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Microsoft pushes Windows 7 and 8 aside

On Halloween, Microsoft (MSFT) put a stake through the heart of Windows 7 and 8 retail sales. That means the packaged software in stores will all be Windows 8.1. Windows-based PCs and notebooks can come with either Windows 8.1, Windows 8, or Windows 7 Professional, depending on what the hardware manufacturers decide to support.

With Windows 10 on the horizon, the move shows how quickly Microsoft has wanted to put behind the miscalculation that was Windows 8. What has made the shift possible has been the changing mix of consumer demand.

Microsoft's Windows end-of-sales page clearly shows some of the issues the company has faced. Windows XP first sold Dec. 31, 2001, and was on sale until June 30, 2008, or roughly six-and-a-half years. Windows Vista, considered a disaster of a release, lasted close to five years. Windows 7 also had about a four-year official lifespan. Windows 8? Two years. There is no announced end date for Windows 8.1.

Even though Vista is often seen as the true disaster among releases because of its poor performance issues, Microsoft has achieved a personal speed best in pushing 8 out of the way. One reason is Windows XP. Wildly popular among corporate buyers, even until recently, XP was the most widely used version of Windows, second only to 7.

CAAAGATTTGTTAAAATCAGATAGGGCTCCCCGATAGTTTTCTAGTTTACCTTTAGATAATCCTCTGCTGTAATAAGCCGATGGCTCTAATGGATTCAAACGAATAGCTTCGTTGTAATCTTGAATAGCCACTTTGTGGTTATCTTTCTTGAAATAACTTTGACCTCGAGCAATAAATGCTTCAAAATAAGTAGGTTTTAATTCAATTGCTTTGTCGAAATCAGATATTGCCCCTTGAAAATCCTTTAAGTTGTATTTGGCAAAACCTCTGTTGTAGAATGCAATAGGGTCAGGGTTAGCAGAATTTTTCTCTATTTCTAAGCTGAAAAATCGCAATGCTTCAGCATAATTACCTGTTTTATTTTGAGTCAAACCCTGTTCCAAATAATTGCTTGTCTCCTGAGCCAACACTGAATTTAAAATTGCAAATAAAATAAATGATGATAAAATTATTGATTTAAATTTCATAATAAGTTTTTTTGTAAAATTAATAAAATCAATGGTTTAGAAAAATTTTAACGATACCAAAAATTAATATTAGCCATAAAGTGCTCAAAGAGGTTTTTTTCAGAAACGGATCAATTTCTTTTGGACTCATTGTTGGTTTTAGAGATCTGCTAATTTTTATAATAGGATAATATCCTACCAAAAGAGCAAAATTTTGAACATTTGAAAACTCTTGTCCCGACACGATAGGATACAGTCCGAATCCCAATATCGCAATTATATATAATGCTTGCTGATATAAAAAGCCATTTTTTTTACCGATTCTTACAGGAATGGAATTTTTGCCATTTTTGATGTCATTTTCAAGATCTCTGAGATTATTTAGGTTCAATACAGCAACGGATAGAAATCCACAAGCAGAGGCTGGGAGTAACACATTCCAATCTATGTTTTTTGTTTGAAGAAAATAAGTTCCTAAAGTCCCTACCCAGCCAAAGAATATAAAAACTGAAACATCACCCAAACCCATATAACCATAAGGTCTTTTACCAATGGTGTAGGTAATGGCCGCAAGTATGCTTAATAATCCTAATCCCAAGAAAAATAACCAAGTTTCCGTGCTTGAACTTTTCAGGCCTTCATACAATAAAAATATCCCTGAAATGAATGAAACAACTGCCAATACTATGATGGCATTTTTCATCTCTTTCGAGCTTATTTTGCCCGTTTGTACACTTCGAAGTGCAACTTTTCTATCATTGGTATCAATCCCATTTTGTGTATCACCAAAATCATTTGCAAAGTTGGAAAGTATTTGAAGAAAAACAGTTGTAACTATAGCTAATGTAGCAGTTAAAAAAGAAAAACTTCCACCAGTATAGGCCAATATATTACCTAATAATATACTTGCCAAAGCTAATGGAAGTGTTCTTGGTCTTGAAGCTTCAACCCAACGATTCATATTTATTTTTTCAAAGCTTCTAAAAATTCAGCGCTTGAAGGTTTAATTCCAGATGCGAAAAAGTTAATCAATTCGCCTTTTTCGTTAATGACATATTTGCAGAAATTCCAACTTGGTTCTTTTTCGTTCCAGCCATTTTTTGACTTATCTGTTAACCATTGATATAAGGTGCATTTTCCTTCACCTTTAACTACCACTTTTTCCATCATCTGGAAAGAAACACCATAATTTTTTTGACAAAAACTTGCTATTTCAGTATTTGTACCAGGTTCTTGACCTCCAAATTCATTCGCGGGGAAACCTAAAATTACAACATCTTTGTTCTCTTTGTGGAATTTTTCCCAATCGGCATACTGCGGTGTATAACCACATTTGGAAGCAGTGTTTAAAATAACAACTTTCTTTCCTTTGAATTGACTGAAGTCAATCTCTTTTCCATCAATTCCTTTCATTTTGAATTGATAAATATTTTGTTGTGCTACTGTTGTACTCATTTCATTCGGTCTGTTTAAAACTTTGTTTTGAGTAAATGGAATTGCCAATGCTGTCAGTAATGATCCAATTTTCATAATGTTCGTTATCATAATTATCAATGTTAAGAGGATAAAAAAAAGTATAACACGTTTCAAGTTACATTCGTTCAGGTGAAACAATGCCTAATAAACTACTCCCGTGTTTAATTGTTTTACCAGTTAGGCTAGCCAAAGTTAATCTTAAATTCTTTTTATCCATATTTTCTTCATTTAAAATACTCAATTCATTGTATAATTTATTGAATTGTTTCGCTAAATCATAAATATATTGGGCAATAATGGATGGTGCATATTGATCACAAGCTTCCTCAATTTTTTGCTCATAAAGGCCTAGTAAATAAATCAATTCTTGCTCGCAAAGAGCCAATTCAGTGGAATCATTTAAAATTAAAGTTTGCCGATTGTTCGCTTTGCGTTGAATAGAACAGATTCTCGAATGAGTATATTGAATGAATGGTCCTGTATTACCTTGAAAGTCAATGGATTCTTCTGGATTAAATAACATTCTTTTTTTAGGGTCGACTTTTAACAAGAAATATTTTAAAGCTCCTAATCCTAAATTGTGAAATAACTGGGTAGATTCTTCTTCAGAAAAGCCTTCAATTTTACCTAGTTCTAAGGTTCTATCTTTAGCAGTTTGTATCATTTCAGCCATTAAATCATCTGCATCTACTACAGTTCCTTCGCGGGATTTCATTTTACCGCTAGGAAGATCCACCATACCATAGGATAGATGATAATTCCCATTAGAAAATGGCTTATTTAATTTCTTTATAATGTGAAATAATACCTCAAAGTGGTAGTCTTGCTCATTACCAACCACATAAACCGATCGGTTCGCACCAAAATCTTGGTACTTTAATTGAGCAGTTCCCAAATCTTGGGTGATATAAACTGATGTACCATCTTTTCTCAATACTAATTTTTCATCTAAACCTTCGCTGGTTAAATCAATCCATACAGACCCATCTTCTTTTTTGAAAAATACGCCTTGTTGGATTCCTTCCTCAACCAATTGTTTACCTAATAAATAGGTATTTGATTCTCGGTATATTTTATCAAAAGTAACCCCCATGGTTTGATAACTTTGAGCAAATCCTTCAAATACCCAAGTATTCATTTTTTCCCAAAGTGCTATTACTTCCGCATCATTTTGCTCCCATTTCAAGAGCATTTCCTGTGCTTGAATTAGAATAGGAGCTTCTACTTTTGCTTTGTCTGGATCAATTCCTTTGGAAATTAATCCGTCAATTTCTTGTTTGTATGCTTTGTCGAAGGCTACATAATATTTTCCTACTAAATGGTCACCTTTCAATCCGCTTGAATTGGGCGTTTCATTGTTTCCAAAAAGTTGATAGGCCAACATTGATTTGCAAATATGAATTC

That meant many companies were not buying upgrades. Not only was that bad news for the Microsoft business model, but it left the software maker tied to an older approach to computing that could not support touch devices like tablets or smartphones.

Windows 8 was supposed to break Microsoft out of the PC/laptop box. But it went too far. The software could be clumsy to use without a touch screen. That meant it was not a good choice for the bulk of existing hardware, again limiting Microsoft's financial potential and its ability to fully step into the mobile market.

Windows 8.1 was an improvement, but in many ways, Windows 10 is what Windows 8 should have been. There are options for touchscreens and for people using a keyboard and mouse. The company's hope is that it can create a bridge for people to migrate to mobile devices running Microsoft software and a future where it does not become irrelevant in client devices.

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